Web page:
Author Q&A with Jen Gilroy

Happy Monday, book friends!

How have you been doing in these self-isolation times? Are you leaning on books more than ever for escape, connection, community? I know I am!

Today I’m thrilled to have fellow Ottawa valley writer and friend Jen Gilroy on the blog. I’m a big fan of Jen’s work, so I’m excited for you to discover it too. I recently finished Jen’s latest, The Wishing Tree in Irish Falls, and it was just what I needed – a book about community, family, and second chances. (Check out my GR review here: This was the book that eased me back into reading after completely losing my focus with the stress of the pandemic.  I can’t wait for the sequel! More about it below!

Thanks so much for taking the time to visit with us, Jen, and congratulations on this wonderful, heart-warming book!



AK: Tell us a little about yourself.

JG: I had a career in higher education, international marketing and business development, but it wasn’t until some major life losses that I rediscovered and pursued my childhood dream of becoming a writer. I now write contemporary romance and women’s fiction—stories with heart, home, and happy, hopeful endings—the kind of books I also like to read.

After many years living and working in England, I returned to where my family’s Irish roots date to the 1830’s and now live in a small town in Eastern Ontario, Canada that is much like the fictional communities I write about.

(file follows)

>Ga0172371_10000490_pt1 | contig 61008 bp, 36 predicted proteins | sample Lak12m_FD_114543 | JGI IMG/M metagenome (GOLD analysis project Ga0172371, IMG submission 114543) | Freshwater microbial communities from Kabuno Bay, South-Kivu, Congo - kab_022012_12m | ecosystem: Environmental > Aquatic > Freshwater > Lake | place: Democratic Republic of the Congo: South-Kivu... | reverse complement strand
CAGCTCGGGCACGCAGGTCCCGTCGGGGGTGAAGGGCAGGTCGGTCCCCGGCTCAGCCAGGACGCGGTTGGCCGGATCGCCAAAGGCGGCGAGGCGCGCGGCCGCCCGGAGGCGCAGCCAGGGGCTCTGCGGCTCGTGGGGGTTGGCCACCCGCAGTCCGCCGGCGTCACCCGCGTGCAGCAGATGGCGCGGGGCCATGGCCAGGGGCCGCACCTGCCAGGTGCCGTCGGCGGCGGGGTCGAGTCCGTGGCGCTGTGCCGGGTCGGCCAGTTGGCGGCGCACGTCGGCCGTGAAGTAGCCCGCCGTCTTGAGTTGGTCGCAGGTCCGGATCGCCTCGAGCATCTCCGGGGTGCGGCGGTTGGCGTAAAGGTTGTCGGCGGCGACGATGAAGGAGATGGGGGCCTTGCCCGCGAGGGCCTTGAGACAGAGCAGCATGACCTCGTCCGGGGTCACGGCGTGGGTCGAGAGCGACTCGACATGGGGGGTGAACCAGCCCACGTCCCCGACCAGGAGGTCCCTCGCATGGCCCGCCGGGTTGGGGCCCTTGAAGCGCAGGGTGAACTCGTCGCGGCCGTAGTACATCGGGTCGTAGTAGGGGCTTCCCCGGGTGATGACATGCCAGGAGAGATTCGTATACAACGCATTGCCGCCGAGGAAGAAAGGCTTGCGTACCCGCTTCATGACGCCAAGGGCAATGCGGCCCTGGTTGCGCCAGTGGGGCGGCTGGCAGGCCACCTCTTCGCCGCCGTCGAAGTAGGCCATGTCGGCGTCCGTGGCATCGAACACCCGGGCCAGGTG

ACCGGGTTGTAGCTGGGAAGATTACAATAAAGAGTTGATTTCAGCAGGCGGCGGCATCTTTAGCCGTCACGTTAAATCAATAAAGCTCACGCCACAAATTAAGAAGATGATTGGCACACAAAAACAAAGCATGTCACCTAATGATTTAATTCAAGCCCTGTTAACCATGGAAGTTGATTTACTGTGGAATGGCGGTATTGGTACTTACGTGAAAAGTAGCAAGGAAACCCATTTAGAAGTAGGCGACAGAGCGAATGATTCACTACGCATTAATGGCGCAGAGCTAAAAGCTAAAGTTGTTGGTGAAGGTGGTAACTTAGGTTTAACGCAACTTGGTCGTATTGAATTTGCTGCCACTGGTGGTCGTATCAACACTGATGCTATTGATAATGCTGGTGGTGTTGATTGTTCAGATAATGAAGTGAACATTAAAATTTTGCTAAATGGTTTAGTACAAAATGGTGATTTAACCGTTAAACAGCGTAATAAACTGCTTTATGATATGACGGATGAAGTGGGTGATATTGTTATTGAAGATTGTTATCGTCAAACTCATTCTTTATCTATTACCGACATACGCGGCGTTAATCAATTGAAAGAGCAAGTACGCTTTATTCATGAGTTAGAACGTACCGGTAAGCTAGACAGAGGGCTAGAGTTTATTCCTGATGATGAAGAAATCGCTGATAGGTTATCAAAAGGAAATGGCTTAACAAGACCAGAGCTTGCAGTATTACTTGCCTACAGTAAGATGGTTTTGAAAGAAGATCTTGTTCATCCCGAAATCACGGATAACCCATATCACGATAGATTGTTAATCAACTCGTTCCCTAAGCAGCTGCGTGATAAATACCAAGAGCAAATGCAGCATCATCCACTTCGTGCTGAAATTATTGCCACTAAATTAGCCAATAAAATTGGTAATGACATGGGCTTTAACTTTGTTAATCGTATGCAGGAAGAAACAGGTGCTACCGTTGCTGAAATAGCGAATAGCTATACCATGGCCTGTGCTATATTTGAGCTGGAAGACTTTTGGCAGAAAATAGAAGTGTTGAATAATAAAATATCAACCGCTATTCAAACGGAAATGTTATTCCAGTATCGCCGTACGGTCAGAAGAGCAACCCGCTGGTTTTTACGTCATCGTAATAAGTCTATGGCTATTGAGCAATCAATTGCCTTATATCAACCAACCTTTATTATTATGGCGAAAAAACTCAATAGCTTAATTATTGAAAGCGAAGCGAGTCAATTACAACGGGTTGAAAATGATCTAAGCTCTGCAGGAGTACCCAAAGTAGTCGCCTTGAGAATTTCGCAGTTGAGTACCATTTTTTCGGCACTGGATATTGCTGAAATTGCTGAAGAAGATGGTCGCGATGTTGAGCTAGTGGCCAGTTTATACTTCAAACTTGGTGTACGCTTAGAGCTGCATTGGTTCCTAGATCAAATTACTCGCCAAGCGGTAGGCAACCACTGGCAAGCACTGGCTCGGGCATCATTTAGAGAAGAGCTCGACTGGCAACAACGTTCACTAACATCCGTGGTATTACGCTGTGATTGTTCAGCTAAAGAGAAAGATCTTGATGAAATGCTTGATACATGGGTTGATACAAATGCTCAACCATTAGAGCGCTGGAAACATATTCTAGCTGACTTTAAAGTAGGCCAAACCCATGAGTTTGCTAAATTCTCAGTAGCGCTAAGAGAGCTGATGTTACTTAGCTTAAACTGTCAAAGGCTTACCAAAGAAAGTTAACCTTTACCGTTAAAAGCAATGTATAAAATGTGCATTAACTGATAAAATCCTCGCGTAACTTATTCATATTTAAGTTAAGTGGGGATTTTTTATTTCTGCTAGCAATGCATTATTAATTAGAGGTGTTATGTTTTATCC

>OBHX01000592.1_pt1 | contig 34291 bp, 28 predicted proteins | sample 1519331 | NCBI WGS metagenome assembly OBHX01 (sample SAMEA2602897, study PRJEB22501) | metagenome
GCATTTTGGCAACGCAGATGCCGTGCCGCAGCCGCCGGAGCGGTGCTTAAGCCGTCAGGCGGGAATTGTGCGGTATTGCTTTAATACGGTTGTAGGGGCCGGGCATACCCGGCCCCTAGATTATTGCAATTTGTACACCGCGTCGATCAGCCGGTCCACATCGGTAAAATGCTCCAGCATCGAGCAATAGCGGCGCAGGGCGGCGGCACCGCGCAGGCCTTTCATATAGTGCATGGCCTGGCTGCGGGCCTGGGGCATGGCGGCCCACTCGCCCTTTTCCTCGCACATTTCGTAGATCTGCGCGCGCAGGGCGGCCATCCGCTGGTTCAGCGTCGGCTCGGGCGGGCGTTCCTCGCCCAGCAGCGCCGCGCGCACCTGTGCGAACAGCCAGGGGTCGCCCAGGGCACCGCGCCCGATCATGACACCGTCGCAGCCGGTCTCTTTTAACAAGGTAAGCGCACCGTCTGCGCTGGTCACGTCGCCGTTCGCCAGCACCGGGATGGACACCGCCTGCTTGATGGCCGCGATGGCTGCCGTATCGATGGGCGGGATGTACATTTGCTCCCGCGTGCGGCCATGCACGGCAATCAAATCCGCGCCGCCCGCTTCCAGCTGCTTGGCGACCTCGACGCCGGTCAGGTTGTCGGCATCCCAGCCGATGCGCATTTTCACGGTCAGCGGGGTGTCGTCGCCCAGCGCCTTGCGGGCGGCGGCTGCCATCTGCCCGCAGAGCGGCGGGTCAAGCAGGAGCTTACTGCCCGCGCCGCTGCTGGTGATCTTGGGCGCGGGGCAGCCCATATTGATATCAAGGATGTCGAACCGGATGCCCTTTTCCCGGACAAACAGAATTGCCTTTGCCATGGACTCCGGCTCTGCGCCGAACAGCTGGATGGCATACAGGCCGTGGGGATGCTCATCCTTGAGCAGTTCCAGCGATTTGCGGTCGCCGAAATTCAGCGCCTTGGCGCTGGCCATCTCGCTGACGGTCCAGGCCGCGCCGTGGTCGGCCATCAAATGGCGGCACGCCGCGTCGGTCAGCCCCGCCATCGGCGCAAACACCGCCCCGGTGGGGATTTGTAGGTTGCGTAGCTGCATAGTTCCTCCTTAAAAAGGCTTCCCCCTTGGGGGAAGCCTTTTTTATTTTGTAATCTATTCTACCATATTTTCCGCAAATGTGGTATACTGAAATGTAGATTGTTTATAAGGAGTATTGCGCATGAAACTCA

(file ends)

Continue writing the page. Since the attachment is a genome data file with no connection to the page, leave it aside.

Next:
I share my family life with a tech guy husband, teen daughter and floppy-eared hound. When I’m not writing, I enjoy reading, ballet and singing. I’m also a fan of ice cream, shoes and vintage finds.

My first book, The Cottage at Firefly Lake (and first book in my Firefly Lake series), was a finalist for Romance Writers of America’s (RWA) Golden Heart® award in 2015. It was also shortlisted for the Romantic Novelists’ Association (RNA) Joan Hessayon Award 2017. Amazon named my third book, Back Home at Firefly Lake, a ‘Best Book of the Month: Romance’ in December 2017.

I’m a member of the RNA and Women’s Fiction Writers Association (WFWA).


AK: What’s the premise of your book?

JG: For me, The Wishing Tree in Irish Falls began with a question: What would it be like for two people who have given up on wishes to live in a town with a tree celebrated for granting cherished hopes and dreams?

From that premise, the book grew into a feel-good story about hope, family and second chances in life, as well as love.


AK: What inspired you to write it?

JG: I first heard about wishing trees on a trip to Hong Kong for my then day job. These special trees are believed to grant the wishes of those who tie them to the tree’s branches.

I write uplifting, hopeful fiction so as a story nugget percolated, I researched, read and learned more about wishing trees, discovering they span many countries and cultures, not only in Asia but in the UK and Ireland too.

With its Irish heritage, my fictional Irish Falls, a small town in New York state’s Adirondack region, was the perfect place to have a tree that pays homage to the power of hope and wishes—and transforms the lives of people who have given up on wishing.


AK: What authors do you admire and/or have influenced your development as a writer? Please feel free to add specific books, we love recommendations!

JG: Childhood reading had a huge impact on the writer I am today. In particular, L.M. Montgomery (best known for the Anne of Green Gables books) and Louisa May Alcott (Little Women) helped shape my interest in writing about women’s lives, family relationships and communities.

I discovered Jane Austen’s books as a teen and Persuasion is one of my ‘go-to comfort reads’ and a reminder that no matter how bleak circumstances may seem, second chances are always possible.